Skeletal muscle fibers hypertrophy in response to strength training, with type II fibers generally demonstrating the greatest plasticity in regards to cross-sectional area (CSA). However, assessing fiber type specific CSA in humans requires invasive muscle biopsies. With advancements in the decomposition of surface electromyographic (sEMG) signals recorded using multi-channel electrode arrays, the firing properties of individual motor units (MU) can now be detected non-invasively. Since action potential amplitude (APSIZE) has a documented relationship with muscle fiber size, as well as with its' parent MU's recruitment threshold (RT) force, our purpose was to examine if MU APSIZE, as a function of its' RT (i.e. the size principle), could potentially be used as a longitudinal indicator of MU specific hypertrophy. By decomposing the sEMG signals from the vastus lateralis muscle of 10 subjects during maximal voluntary knee extensions, we non-invasively assessed the relationship between MU APSIZE and RT before and immediately after an 8 week strength training intervention. In addition to significant increases in muscle size and strength (p < 0.02), our data show that training elicited an increase in MU APSIZE of high-threshold MUs. Additionally, a large portion of the variance (83.6%) in the change in each individual's relationship between MU APSIZE and RT was explained by training-induced changes in whole muscle CSA (obtained via ultrasonography). Our findings suggest that the non-invasive, electrophysiological assessment of longitudinal changes to MU APSIZE appears to reflect hypertrophy specific to MUs across the RT continuum.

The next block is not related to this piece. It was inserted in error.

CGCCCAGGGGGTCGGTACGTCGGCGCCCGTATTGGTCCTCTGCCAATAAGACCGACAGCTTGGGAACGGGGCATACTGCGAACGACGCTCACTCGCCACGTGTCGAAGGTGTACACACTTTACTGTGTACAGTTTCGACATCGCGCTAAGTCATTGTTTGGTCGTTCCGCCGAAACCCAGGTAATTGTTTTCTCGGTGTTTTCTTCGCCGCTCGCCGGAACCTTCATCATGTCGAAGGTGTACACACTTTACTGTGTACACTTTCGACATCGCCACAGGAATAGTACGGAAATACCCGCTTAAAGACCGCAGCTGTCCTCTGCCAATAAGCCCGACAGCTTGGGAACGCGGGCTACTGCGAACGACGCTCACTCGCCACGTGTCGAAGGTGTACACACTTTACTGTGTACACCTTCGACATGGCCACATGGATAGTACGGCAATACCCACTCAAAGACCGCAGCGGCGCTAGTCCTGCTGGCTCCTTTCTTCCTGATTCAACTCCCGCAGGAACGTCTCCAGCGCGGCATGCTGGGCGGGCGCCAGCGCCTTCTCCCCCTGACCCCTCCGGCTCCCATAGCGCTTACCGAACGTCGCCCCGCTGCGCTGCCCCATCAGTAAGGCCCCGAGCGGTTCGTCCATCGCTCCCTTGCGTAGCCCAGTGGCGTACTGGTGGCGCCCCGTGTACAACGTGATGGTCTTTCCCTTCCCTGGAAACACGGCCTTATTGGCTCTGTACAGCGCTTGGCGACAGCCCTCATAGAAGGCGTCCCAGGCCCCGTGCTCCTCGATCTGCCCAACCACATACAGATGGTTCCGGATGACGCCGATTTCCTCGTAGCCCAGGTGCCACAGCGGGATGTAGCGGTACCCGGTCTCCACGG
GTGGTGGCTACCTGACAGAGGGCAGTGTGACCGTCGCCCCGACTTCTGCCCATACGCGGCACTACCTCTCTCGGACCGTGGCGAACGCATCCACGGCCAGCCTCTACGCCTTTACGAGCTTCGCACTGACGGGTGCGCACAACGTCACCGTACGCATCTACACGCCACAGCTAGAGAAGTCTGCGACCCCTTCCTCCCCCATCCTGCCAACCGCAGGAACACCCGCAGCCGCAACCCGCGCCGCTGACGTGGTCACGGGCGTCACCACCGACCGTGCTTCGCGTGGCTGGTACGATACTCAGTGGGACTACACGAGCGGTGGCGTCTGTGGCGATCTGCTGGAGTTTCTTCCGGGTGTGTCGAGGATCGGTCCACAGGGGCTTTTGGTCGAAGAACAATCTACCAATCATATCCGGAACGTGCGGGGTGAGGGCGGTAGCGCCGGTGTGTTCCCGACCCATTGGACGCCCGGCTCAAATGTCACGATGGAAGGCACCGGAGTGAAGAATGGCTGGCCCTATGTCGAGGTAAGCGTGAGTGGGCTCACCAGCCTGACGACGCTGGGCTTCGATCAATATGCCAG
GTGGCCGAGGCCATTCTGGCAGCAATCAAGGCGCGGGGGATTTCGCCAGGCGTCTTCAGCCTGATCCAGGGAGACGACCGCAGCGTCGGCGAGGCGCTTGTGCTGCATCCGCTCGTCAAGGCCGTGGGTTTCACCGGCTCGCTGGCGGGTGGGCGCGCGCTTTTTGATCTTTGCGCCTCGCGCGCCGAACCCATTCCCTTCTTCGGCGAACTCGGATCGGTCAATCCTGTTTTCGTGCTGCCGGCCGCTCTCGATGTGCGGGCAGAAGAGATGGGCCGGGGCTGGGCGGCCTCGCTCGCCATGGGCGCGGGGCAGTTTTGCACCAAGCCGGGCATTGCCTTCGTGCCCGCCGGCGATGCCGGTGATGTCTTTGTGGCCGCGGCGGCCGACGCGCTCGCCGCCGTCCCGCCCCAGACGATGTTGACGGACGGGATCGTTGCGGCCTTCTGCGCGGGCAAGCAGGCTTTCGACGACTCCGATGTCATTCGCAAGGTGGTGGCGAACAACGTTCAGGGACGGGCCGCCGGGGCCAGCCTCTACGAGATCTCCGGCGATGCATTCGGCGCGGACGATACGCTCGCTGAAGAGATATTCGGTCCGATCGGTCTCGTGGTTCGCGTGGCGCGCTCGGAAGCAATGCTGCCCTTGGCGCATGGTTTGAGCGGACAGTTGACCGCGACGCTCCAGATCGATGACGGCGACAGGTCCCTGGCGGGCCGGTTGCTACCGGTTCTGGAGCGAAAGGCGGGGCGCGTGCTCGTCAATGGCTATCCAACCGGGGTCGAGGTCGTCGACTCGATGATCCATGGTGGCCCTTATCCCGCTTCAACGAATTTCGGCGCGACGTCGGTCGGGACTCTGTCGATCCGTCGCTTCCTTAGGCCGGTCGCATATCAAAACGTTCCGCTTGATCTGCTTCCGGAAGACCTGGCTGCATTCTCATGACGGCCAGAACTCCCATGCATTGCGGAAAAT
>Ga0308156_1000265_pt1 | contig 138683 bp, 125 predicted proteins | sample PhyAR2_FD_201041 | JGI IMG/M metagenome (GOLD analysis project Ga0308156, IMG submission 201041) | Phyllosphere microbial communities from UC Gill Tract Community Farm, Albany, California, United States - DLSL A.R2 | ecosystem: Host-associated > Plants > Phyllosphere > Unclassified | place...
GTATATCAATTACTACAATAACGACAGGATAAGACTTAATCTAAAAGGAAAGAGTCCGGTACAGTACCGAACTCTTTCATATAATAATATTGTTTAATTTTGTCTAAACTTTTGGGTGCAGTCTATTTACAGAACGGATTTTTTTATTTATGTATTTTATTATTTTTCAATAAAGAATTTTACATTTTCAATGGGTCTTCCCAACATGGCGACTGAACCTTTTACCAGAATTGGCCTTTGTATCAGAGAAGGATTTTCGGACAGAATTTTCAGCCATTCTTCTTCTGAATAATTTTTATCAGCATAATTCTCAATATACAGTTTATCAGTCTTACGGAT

- size principle
- surface EMG decomposition
- strength training
- skeletal muscle fiber type
- Copyright © 2016, Journal of Neurophysiology